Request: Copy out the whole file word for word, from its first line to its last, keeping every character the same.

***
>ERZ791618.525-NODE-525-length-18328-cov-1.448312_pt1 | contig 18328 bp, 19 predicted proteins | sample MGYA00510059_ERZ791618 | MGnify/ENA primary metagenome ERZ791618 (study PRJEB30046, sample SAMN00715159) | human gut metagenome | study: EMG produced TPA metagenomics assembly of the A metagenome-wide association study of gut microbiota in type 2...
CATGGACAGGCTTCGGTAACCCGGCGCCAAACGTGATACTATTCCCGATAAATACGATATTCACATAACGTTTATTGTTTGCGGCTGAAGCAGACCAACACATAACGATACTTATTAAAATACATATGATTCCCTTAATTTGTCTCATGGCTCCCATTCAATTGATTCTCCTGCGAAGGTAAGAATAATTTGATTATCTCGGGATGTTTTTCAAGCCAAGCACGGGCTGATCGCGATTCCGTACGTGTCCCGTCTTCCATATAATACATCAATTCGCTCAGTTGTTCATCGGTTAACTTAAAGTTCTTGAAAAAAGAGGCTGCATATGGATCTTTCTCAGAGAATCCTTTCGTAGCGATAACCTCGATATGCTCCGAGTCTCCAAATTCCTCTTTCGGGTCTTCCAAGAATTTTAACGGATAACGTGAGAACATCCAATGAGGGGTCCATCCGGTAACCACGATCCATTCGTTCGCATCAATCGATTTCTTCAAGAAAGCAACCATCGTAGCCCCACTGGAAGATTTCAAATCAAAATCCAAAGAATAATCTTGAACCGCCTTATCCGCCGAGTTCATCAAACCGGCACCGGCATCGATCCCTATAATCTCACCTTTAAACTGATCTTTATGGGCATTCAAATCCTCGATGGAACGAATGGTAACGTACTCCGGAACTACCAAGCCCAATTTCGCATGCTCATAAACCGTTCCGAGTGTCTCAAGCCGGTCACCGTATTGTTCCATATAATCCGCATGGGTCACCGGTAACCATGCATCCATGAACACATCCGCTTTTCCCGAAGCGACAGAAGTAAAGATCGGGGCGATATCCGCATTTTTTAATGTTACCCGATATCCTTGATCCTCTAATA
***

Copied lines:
>ERZ791618.525-NODE-525-length-18328-cov-1.448312_pt1 | contig 18328 bp, 19 predicted proteins | sample MGYA00510059_ERZ791618 | MGnify/ENA primary metagenome ERZ791618 (study PRJEB30046, sample SAMN00715159) | human gut metagenome | study: EMG produced TPA metagenomics assembly of the A metagenome-wide association study of gut microbiota in type 2...
CATGGACAGGCTTCGGTAACCCGGCGCCAAACGTGATACTATTCCCGATAAATACGATATTCACATAACGTTTATTGTTTGCGGCTGAAGCAGACCAACACATAACGATACTTATTAAAATACATATGATTCCCTTAATTTGTCTCATGGCTCCCATTCAATTGATTCTCCTGCGAAGGTAAGAATAATTTGATTATCTCGGGATGTTTTTCAAGCCAAGCACGGGCTGATCGCGATTCCGTACGTGTCCCGTCTTCCATATAATACATCAATTCGCTCAGTTGTTCATCGGTTAACTTAAAGTTCTTGAAAAAAGAGGCTGCATATGGATCTTTCTCAGAGAATCCTTTCGTAGCGATAACCTCGATATGCTCCGAGTCTCCAAATTCCTCTTTCGGGTCTTCCAAGAATTTTAACGGATAACGTGAGAACATCCAATGAGGGGTCCATCCGGTAACCACGATCCATTCGTTCGCATCAATCGATTTCTTCAAGAAAGCAACCATCGTAGCCCCACTGGAAGATTTCAAATCAAAATCCAAAGAATAATCTTGAACCGCCTTATCCGCCGAGTTCATCAAACCGGCACCGGCATCGATCCCTATAATCTCACCTTTAAACTGATCTTTATGGGCATTCAAATCCTCGATGGAACGAATGGTAACGTACTCCGGAACTACCAAGCCCAATTTCGCATGCTCATAAACCGTTCCGAGTGTCTCAAGCCGGTCACCGTATTGTTCCATATAATCCGCATGGGTCACCGGTAACCATGCATCCATGAACACATCCGCTTTTCCCGAAGCGACAGAAGTAAAGATCGGGGCGATATCCGCATTTTTTAATGTTACCCGATATCCTTGATCCTCTAATA